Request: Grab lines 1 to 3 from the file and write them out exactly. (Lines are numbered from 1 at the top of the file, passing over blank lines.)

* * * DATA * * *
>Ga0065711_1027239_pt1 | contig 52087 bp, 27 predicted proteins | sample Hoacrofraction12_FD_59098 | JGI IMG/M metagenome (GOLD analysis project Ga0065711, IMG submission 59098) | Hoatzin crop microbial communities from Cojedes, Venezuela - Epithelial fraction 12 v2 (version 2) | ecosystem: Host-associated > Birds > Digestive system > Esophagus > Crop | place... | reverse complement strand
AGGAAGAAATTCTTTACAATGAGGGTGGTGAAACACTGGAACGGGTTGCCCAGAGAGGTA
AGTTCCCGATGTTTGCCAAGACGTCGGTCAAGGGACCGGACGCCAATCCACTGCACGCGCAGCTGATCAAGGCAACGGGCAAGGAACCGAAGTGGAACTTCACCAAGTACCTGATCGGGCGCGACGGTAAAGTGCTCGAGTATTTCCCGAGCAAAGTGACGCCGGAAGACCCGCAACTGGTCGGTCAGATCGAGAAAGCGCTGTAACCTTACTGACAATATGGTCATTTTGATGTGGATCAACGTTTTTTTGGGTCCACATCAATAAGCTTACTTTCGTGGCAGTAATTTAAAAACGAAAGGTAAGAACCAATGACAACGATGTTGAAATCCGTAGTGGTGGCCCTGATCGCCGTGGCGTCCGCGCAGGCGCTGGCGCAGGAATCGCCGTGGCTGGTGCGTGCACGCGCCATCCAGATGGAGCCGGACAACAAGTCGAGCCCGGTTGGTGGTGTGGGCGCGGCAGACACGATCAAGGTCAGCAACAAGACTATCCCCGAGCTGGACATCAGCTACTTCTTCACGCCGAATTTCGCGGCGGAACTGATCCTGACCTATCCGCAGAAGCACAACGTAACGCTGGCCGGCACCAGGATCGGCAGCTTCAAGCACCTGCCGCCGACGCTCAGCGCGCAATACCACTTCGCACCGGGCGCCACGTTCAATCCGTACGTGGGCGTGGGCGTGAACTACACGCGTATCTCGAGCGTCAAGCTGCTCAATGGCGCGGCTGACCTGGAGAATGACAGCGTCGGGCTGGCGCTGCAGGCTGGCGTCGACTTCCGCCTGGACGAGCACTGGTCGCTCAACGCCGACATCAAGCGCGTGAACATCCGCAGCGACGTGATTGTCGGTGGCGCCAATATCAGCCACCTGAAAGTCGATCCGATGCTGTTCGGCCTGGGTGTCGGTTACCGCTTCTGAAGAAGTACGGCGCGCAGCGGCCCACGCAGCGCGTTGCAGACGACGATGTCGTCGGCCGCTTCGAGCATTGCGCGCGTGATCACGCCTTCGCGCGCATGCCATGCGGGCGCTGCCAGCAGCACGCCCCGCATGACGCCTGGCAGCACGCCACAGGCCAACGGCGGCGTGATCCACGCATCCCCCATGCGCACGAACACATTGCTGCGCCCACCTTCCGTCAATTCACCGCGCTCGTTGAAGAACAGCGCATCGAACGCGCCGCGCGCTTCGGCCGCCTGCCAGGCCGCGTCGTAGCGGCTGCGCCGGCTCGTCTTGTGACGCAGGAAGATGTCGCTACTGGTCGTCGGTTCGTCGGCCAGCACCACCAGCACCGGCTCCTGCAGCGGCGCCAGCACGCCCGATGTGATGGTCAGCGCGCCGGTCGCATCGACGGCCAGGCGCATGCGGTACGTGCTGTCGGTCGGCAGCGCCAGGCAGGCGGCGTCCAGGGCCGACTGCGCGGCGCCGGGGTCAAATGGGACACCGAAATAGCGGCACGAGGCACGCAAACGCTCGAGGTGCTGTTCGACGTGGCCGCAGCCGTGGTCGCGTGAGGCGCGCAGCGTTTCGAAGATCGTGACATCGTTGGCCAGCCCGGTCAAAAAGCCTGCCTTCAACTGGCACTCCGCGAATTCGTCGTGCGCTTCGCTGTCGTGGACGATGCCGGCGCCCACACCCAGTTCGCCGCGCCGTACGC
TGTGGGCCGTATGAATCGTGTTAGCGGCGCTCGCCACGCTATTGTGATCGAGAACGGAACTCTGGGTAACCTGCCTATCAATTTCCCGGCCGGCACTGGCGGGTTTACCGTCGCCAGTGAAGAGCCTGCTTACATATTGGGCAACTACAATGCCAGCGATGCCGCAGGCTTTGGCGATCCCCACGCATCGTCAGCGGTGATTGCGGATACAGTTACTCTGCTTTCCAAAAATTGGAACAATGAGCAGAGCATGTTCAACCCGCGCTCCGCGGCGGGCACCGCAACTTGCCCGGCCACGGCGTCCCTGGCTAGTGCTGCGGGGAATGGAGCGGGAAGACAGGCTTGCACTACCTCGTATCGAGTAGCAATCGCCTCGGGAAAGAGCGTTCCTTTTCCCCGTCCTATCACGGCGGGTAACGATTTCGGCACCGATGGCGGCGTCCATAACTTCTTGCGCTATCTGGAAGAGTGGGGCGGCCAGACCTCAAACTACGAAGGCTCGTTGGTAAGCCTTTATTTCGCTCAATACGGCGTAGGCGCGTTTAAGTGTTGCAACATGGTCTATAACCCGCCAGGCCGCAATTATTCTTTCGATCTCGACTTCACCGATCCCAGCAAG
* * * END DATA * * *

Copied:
>Ga0065711_1027239_pt1 | contig 52087 bp, 27 predicted proteins | sample Hoacrofraction12_FD_59098 | JGI IMG/M metagenome (GOLD analysis project Ga0065711, IMG submission 59098) | Hoatzin crop microbial communities from Cojedes, Venezuela - Epithelial fraction 12 v2 (version 2) | ecosystem: Host-associated > Birds > Digestive system > Esophagus > Crop | place... | reverse complement strand
AGGAAGAAATTCTTTACAATGAGGGTGGTGAAACACTGGAACGGGTTGCCCAGAGAGGTA
AGTTCCCGATGTTTGCCAAGACGTCGGTCAAGGGACCGGACGCCAATCCACTGCACGCGCAGCTGATCAAGGCAACGGGCAAGGAACCGAAGTGGAACTTCACCAAGTACCTGATCGGGCGCGACGGTAAAGTGCTCGAGTATTTCCCGAGCAAAGTGACGCCGGAAGACCCGCAACTGGTCGGTCAGATCGAGAAAGCGCTGTAACCTTACTGACAATATGGTCATTTTGATGTGGATCAACGTTTTTTTGGGTCCACATCAATAAGCTTACTTTCGTGGCAGTAATTTAAAAACGAAAGGTAAGAACCAATGACAACGATGTTGAAATCCGTAGTGGTGGCCCTGATCGCCGTGGCGTCCGCGCAGGCGCTGGCGCAGGAATCGCCGTGGCTGGTGCGTGCACGCGCCATCCAGATGGAGCCGGACAACAAGTCGAGCCCGGTTGGTGGTGTGGGCGCGGCAGACACGATCAAGGTCAGCAACAAGACTATCCCCGAGCTGGACATCAGCTACTTCTTCACGCCGAATTTCGCGGCGGAACTGATCCTGACCTATCCGCAGAAGCACAACGTAACGCTGGCCGGCACCAGGATCGGCAGCTTCAAGCACCTGCCGCCGACGCTCAGCGCGCAATACCACTTCGCACCGGGCGCCACGTTCAATCCGTACGTGGGCGTGGGCGTGAACTACACGCGTATCTCGAGCGTCAAGCTGCTCAATGGCGCGGCTGACCTGGAGAATGACAGCGTCGGGCTGGCGCTGCAGGCTGGCGTCGACTTCCGCCTGGACGAGCACTGGTCGCTCAACGCCGACATCAAGCGCGTGAACATCCGCAGCGACGTGATTGTCGGTGGCGCCAATATCAGCCACCTGAAAGTCGATCCGATGCTGTTCGGCCTGGGTGTCGGTTACCGCTTCTGAAGAAGTACGGCGCGCAGCGGCCCACGCAGCGCGTTGCAGACGACGATGTCGTCGGCCGCTTCGAGCATTGCGCGCGTGATCACGCCTTCGCGCGCATGCCATGCGGGCGCTGCCAGCAGCACGCCCCGCATGACGCCTGGCAGCACGCCACAGGCCAACGGCGGCGTGATCCACGCATCCCCCATGCGCACGAACACATTGCTGCGCCCACCTTCCGTCAATTCACCGCGCTCGTTGAAGAACAGCGCATCGAACGCGCCGCGCGCTTCGGCCGCCTGCCAGGCCGCGTCGTAGCGGCTGCGCCGGCTCGTCTTGTGACGCAGGAAGATGTCGCTACTGGTCGTCGGTTCGTCGGCCAGCACCACCAGCACCGGCTCCTGCAGCGGCGCCAGCACGCCCGATGTGATGGTCAGCGCGCCGGTCGCATCGACGGCCAGGCGCATGCGGTACGTGCTGTCGGTCGGCAGCGCCAGGCAGGCGGCGTCCAGGGCCGACTGCGCGGCGCCGGGGTCAAATGGGACACCGAAATAGCGGCACGAGGCACGCAAACGCTCGAGGTGCTGTTCGACGTGGCCGCAGCCGTGGTCGCGTGAGGCGCGCAGCGTTTCGAAGATCGTGACATCGTTGGCCAGCCCGGTCAAAAAGCCTGCCTTCAACTGGCACTCCGCGAATTCGTCGTGCGCTTCGCTGTCGTGGACGATGCCGGCGCCCACACCCAGTTCGCCGCGCCGTACGC